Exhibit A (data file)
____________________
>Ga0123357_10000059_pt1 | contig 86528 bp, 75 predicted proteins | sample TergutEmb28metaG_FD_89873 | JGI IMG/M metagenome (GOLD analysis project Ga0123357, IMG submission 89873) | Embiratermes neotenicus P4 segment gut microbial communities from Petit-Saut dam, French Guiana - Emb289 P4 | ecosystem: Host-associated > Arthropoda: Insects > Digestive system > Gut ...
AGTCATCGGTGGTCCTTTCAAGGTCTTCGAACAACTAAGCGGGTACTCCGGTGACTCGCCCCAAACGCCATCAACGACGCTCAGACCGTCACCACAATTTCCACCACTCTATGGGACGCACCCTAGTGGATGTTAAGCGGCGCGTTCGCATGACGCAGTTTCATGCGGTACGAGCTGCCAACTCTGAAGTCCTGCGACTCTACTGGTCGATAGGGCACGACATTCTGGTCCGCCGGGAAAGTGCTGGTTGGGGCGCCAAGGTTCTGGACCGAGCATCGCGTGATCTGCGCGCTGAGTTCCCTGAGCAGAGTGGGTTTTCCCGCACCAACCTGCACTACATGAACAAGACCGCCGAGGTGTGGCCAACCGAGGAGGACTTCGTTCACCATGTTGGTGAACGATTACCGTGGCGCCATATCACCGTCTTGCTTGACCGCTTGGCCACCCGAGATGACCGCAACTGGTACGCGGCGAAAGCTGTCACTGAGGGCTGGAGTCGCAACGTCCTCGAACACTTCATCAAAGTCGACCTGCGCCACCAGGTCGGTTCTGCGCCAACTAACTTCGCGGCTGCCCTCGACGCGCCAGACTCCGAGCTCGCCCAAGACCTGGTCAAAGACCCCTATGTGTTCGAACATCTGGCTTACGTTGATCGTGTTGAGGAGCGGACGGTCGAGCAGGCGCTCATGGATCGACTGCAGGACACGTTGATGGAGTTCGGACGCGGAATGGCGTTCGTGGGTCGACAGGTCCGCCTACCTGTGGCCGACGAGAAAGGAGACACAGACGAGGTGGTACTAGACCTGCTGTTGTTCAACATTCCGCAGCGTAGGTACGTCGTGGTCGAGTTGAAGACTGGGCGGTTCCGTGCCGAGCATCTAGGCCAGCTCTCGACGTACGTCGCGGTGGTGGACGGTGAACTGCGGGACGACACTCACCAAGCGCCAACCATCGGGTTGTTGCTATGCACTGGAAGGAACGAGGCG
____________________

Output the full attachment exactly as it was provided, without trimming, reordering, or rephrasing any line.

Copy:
>Ga0123357_10000059_pt1 | contig 86528 bp, 75 predicted proteins | sample TergutEmb28metaG_FD_89873 | JGI IMG/M metagenome (GOLD analysis project Ga0123357, IMG submission 89873) | Embiratermes neotenicus P4 segment gut microbial communities from Petit-Saut dam, French Guiana - Emb289 P4 | ecosystem: Host-associated > Arthropoda: Insects > Digestive system > Gut ...
AGTCATCGGTGGTCCTTTCAAGGTCTTCGAACAACTAAGCGGGTACTCCGGTGACTCGCCCCAAACGCCATCAACGACGCTCAGACCGTCACCACAATTTCCACCACTCTATGGGACGCACCCTAGTGGATGTTAAGCGGCGCGTTCGCATGACGCAGTTTCATGCGGTACGAGCTGCCAACTCTGAAGTCCTGCGACTCTACTGGTCGATAGGGCACGACATTCTGGTCCGCCGGGAAAGTGCTGGTTGGGGCGCCAAGGTTCTGGACCGAGCATCGCGTGATCTGCGCGCTGAGTTCCCTGAGCAGAGTGGGTTTTCCCGCACCAACCTGCACTACATGAACAAGACCGCCGAGGTGTGGCCAACCGAGGAGGACTTCGTTCACCATGTTGGTGAACGATTACCGTGGCGCCATATCACCGTCTTGCTTGACCGCTTGGCCACCCGAGATGACCGCAACTGGTACGCGGCGAAAGCTGTCACTGAGGGCTGGAGTCGCAACGTCCTCGAACACTTCATCAAAGTCGACCTGCGCCACCAGGTCGGTTCTGCGCCAACTAACTTCGCGGCTGCCCTCGACGCGCCAGACTCCGAGCTCGCCCAAGACCTGGTCAAAGACCCCTATGTGTTCGAACATCTGGCTTACGTTGATCGTGTTGAGGAGCGGACGGTCGAGCAGGCGCTCATGGATCGACTGCAGGACACGTTGATGGAGTTCGGACGCGGAATGGCGTTCGTGGGTCGACAGGTCCGCCTACCTGTGGCCGACGAGAAAGGAGACACAGACGAGGTGGTACTAGACCTGCTGTTGTTCAACATTCCGCAGCGTAGGTACGTCGTGGTCGAGTTGAAGACTGGGCGGTTCCGTGCCGAGCATCTAGGCCAGCTCTCGACGTACGTCGCGGTGGTGGACGGTGAACTGCGGGACGACACTCACCAAGCGCCAACCATCGGGTTGTTGCTATGCACTGGAAGGAACGAGGCG